Patient-reported outcomes as predictors of 10-year survival in women after acute myocardial infarction
TypePeer reviewed; Journal article
MetadataShow full item record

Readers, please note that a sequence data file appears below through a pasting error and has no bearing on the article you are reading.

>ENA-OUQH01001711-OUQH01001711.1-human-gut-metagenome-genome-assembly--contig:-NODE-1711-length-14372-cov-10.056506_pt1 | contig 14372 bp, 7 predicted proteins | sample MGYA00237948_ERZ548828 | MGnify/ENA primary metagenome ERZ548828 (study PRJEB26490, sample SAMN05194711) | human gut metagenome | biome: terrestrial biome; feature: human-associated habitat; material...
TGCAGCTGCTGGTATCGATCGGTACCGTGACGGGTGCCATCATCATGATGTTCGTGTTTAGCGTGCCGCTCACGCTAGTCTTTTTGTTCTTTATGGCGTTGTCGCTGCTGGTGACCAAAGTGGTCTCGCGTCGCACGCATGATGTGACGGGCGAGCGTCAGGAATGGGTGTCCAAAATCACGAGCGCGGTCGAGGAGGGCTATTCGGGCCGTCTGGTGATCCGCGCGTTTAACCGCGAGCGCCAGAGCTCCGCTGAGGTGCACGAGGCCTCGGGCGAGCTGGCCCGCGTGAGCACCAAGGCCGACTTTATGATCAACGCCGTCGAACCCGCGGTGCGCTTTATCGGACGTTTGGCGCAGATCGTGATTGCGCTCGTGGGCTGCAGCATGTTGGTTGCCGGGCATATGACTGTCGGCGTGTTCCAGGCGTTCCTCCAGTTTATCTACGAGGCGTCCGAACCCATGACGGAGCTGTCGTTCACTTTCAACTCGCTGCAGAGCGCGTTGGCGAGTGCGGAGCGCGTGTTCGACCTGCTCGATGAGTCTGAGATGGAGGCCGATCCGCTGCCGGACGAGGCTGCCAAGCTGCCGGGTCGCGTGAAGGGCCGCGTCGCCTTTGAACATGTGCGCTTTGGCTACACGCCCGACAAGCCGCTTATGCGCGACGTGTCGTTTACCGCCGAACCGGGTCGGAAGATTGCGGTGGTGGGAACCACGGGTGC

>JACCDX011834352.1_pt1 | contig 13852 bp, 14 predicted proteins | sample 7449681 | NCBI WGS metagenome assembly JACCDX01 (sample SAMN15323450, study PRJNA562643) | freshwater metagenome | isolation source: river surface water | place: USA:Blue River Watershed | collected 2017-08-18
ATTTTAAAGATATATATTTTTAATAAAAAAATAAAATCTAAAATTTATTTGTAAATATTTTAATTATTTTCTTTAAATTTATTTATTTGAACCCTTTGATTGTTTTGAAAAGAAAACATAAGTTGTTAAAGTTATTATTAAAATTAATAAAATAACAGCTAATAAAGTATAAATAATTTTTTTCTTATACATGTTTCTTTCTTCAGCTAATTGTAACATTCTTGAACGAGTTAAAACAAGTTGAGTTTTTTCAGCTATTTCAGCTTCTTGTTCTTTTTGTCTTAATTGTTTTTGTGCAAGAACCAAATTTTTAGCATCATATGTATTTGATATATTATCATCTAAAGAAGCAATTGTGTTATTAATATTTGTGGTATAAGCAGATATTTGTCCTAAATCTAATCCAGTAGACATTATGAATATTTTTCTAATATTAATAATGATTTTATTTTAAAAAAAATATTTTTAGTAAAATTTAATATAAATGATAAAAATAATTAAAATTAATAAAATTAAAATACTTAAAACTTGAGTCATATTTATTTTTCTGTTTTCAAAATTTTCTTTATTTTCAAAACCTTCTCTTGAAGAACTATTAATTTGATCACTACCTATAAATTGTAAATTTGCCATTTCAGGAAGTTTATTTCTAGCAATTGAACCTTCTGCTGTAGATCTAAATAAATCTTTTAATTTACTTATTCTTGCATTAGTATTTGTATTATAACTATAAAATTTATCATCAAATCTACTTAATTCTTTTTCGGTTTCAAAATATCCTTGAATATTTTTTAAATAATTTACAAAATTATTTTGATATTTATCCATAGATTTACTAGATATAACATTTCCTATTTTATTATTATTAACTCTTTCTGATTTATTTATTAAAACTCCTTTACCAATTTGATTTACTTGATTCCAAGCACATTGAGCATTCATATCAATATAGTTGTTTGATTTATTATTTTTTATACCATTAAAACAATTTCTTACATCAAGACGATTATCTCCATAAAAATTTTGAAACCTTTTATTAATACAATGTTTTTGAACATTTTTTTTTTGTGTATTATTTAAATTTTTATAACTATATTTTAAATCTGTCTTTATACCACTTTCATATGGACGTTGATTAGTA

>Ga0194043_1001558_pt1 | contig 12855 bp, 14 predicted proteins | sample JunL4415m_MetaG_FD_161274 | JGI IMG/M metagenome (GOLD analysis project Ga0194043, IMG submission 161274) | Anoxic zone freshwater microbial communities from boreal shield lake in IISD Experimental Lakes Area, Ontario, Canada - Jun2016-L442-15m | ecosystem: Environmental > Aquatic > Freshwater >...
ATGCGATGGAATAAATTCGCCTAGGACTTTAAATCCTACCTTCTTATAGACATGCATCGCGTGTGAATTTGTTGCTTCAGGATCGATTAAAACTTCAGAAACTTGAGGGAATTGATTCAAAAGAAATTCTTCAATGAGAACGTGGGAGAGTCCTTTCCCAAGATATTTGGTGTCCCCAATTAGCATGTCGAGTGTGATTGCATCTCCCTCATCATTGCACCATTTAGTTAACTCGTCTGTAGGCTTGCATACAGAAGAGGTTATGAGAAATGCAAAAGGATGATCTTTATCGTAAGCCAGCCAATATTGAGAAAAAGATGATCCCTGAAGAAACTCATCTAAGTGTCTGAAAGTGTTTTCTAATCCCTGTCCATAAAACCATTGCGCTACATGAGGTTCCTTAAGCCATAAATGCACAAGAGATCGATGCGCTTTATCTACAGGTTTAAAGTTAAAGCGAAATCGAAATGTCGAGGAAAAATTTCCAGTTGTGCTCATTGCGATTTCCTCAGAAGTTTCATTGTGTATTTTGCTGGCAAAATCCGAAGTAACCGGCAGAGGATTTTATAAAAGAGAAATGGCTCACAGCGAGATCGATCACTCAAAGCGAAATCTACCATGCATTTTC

Background Patient-reported outcomes are increasingly seen as complementary to biomedical measures. However, their prognostic importance has yet to be established, particularly in female long-term myocardial infarction (MI) survivors. We aimed to determine whether 10-year survival in older women after MI relates to patient-reported outcomes, and to compare their survival with that of the general female population. Methods We included all women aged 60-80 years suffering MI during 1992-1997, and treated at one university hospital in Norway. In 1998, 145 (60% of those alive) completed a questionnaire package including socio-demographics, the Sense of Coherence Scale (SOC-29), the World Health Organization Quality of Life Instrument Abbreviated (WHOQOL-BREF) and an item on positive effects of illness. Clinical information was based on self-reports and hospital medical records data. We obtained complete data on vital status. Results The all-cause mortality rate during the 1998-2008 follow-up of all patients was 41%. In adjusted analysis, the conventional predictors s-creatinine (HR 1.26 per 10% increase) and left ventricular ejection fraction below 30% (HR 27.38), as well as patient-reported outcomes like living alone (HR 6.24), dissatisfaction with self-rated health (HR 6.26), impaired psychological quality of life (HR 0.60 per 10 points difference), and experience of positive effects of illness (HR 6.30), predicted all-cause death. Major adverse cardiac and cerebral events were also significantly associated with both conventional predictors and patient-reported outcomes. Sense of coherence did not predict adverse events. Finally, 10-year survival was not significantly different from that of the general female population. Conclusion Patient-reported outcomes have long-term prognostic importance, and should be taken into account when planning aftercare of low-risk older female MI patients.